In 1992, researchers at Harvard Medical School in Boston surveyed over 50,000 nurses and found women who consumed spinach five or more times per week, reduced their risk of cataract surgery by more than 45 per cent. Another study found that individuals who consume the highest quantities of butter and salt have double the cataract risk compared to those who consume the lowest amounts of these foods, while eating spinach, peppers, melons, tomatoes and citrus fruits halve the risk of needing cataract surgery.
Lutein is a carotenoid (one of over 650) found in green, leafy vegetables and fruits. It acts as an antioxidant, protecting the lens from free radical damage. Unfortunately, most people don’t eat enough of these foods and don’t get enough lutein.

Adding lutein-rich foods to your diet or taking lutein containing supplements solves the problem. Some excellent sources include kale, collard greens, and spinach, broccoli, Brussels sprouts and egg yolks.  Nutrition experts recommend consuming six mg or more of lutein a day.

Lutein rich foods   (Per 1/2 cup)

Kale, cooked                                    10mg
Spinach/callaloo, raw                        3.3mg
Spinach/callaloo, cooked                 6.3mg
Broccoli, raw                                    1mg
Broccoli cooked                               1.7mg
Brussels sprouts, cooked                  1.7mg
Corn, cooked                                    1.2mg

Zeaxanthin, another carotenoid, may be equally as effective as lutein in protecting eyesight. Supplements that supply generous quantities of these eye nutrients are available for general use.
Insufficient dietary antioxidant intake dramatically increases cataract risk. In 1990, James Robertson, of the Department of Epidemiology at the University of Western Ontario in Canada, compared adults with cataracts to those without. He found that taking 300 to 600 mg supplemental vitamin C reduced cataract risk by 70 per cent and taking 400 IU vitamin E reduced cataract risk by 50 per cent when these supplements were taken for over one year.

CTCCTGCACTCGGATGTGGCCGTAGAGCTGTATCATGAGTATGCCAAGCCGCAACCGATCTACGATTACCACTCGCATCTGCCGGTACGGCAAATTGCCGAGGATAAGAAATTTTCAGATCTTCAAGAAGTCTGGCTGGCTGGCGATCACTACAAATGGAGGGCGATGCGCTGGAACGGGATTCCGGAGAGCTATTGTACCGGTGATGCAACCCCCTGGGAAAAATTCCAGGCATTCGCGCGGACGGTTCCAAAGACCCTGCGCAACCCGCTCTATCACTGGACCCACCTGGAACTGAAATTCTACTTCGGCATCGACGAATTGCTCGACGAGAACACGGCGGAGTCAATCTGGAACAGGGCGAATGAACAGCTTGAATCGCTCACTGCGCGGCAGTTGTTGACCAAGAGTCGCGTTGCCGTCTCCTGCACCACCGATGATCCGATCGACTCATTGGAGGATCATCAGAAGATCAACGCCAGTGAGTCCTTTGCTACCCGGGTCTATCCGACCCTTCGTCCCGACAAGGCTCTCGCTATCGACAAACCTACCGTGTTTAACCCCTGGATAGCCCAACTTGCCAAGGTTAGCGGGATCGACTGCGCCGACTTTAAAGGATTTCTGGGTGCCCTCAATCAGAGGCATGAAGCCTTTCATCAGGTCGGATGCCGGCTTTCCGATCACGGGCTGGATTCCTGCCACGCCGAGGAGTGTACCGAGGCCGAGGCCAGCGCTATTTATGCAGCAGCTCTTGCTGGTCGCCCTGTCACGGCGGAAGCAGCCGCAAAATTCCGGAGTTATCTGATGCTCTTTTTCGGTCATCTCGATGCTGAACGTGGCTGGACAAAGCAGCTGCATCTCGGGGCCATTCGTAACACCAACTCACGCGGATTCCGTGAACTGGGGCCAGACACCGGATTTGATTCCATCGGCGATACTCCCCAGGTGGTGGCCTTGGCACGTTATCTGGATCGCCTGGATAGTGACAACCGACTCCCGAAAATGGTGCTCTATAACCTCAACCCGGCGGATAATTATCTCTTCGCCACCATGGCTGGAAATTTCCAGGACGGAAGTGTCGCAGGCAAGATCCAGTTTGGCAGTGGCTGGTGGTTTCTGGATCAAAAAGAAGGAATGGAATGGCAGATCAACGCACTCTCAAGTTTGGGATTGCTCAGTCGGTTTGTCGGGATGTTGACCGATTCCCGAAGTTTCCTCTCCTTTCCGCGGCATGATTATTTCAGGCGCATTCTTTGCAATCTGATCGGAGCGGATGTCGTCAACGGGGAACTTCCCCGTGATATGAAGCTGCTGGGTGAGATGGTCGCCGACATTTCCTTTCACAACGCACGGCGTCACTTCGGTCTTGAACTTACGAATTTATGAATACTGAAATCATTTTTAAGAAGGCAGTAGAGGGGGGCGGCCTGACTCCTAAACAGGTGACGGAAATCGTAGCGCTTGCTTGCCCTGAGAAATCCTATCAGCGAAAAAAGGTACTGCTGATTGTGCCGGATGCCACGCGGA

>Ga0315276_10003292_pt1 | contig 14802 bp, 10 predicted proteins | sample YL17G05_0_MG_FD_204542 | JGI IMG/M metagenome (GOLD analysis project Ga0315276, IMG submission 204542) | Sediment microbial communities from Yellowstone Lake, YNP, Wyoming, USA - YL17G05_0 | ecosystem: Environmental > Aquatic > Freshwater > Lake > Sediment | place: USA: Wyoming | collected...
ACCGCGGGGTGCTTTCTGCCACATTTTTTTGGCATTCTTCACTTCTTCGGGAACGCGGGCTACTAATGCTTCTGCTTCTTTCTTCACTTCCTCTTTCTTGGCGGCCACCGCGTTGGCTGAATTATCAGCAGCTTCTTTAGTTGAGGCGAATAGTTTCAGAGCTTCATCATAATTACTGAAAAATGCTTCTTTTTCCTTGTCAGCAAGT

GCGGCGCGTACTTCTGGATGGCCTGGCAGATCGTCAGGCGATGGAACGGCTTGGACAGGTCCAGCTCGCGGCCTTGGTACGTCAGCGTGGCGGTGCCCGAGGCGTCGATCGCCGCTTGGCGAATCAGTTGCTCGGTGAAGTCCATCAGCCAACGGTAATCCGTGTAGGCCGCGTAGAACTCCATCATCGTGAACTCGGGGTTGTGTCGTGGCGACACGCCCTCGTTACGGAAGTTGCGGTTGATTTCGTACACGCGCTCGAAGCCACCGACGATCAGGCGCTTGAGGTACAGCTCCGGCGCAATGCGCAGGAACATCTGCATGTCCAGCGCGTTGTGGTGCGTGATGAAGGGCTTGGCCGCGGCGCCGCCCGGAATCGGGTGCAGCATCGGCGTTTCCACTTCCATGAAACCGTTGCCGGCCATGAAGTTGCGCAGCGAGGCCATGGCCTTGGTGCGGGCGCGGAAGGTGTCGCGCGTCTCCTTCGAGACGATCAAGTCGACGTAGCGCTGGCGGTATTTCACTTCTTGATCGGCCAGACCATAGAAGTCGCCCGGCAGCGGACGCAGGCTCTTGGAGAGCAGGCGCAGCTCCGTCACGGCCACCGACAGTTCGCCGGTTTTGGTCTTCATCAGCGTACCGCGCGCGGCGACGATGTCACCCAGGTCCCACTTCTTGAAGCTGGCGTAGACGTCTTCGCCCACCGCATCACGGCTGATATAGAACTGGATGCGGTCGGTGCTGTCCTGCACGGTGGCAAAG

For decades, Russian scientists have been researching a special eye drop containing n-acetylcarnosine or NAC for the treatment of cataracts. NAC eye-drops act as a powerful ocular anti-oxidant. Russian research published in 2002 in the journal Drugs Research and Development showed that after six months, 90 per cent of cataract affected eyes treated with NAC showed improvements in visual acuity ranging from seven per cent to 100 per cent. No worsening of vision or side effects were found in any eyes treated with NAC.
A Chinese study conducted by Dr. A.M. Wang on 96 patients having senile cataracts showed that NAC eye drops created a significant benefit on over 80% of the cases.
This NAC eye drop treatment has now been used on thousands of cataract patients in China and Russia with clear evidence that NAC eye-drops are safe and effective. After much resistance, its use in the US and the UK is now being reluctantly accepted.
This product is available now in the western world under the trade name Brite Eyes and I have been personally impressed  with the results my own  patients have reported. Not only have some cataracts reversed but a general improvement in vision has often been described. As an added benefit, these drops also help to lower the intraocular pressure and thus benefit sufferers from gluocoma
Take care of your eyes. Your vision is vital. Cataracts can be prevented or even reversed.

You may email Dr. Tony Vendryes at, or listen to An Ounce of Prevention on POWER 106FM on Fridays at 8:15 p.m.